‘The Harp of Kings’ is a melding of past and present, introducing reality television tropes to the realm of fantasy. It’s distinctive, but safe enough for the merry throng of YA readers.

 

 

The book arrives and it says that this is the latest from the author of the Sevenwaters series. Which, if you’re following along at home, means not a great deal to this little blue duck.

Having said that, there’s a lot to write home about in The Harp of Kings, the first in what promises to be a series of what’s being called ‘Warrior Bards’ novels. Which makes sense once you get into it (the water’s fine… once you’re in the pool).

We have front-and-centre of this tale one Liobhan (pronounced Luh-von), all of eighteen and what’s described as a “powerful singer and an expert whistle player”. She’s on a quest with a brother, a singer with a deft hand at harp playing. Liobhan’s wants to join an “elite warrior band” where she and bro head to compete for spots (Ye Olde Idol, one might presume; that, or Celtic Folklore’s Got Talent!), and when they find themselves in front of the judges – as it were – they’re embarking on a quest, because as it happens, the musicians are also warriors and spies.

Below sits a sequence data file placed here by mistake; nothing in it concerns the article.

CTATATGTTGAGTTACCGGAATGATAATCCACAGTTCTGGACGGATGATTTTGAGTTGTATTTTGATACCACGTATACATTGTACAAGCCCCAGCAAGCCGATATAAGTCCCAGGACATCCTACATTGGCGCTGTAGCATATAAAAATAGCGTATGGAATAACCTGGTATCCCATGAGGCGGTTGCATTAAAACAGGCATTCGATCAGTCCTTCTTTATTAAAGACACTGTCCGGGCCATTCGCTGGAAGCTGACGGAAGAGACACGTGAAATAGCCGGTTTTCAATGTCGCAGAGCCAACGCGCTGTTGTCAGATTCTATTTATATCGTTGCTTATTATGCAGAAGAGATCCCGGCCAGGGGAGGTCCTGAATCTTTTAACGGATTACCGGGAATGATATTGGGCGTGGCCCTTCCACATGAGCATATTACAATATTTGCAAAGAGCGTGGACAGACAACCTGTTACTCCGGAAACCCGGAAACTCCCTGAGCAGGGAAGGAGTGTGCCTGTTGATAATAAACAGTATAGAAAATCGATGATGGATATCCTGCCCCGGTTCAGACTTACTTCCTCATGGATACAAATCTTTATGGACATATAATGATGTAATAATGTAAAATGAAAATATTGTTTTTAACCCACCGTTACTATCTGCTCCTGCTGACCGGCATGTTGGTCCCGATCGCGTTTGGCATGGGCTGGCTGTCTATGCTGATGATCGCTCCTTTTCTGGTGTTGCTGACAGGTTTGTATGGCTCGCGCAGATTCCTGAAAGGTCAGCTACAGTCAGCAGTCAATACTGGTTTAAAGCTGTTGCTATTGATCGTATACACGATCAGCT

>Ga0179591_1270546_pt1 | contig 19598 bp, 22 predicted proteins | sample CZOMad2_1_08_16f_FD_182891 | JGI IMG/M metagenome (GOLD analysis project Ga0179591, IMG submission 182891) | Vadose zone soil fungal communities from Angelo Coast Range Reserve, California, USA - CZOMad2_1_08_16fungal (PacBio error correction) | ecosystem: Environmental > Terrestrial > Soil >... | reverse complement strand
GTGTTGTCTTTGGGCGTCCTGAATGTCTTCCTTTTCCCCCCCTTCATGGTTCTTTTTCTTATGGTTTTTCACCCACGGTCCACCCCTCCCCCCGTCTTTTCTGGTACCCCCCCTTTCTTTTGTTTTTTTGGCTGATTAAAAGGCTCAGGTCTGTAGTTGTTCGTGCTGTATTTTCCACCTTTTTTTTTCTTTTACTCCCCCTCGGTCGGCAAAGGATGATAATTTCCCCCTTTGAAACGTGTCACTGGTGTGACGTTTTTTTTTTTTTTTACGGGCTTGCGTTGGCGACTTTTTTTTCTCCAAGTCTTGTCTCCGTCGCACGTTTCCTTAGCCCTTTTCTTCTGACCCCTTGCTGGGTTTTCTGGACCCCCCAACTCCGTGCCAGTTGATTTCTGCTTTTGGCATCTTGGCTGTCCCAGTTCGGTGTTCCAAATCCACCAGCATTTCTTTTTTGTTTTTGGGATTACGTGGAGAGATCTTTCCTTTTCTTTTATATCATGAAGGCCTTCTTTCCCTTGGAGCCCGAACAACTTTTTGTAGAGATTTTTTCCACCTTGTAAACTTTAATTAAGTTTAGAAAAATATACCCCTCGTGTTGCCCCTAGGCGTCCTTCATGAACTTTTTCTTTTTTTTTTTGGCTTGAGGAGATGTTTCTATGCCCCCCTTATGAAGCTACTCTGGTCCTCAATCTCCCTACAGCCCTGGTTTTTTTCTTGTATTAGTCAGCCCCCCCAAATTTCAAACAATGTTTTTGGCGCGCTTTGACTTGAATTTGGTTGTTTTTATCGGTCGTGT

The mission is to find a valuable harp, which has a kind of placating, ‘bread and circuses’ effect on the masses, by means of should the harp not be played at the upcoming coronation, the would-be sovereign won’t be accepted and the people could revolt.

 

In the realm of fantasy writing, Marillier has got the bases covered, and manages to write in distinct voices when the narrative switches between characters.

 

Is this a subtle dig at the role monarchy plays in subverting the masses? Is Marillier in her delicate prose doing Marx’s work in stirring up anti-establishment revolt among the YA throngs?

In short, no. It’s a book about mystical forces and heartbreak and choices and crown princes and stuff.

In the realm of fantasy writing, Marillier has got the bases covered, and manages to write in distinct voices when the narrative switches between characters.

The strength of her central character comes to the fore when you feel a sense of excitement when one of Liobhan’s chapters begins – her perspective is the more interesting one.

The Harp of Kings is character-driven and very creative – fans of the genre, in the age group, will doubtlessly dig it.

 

 

 

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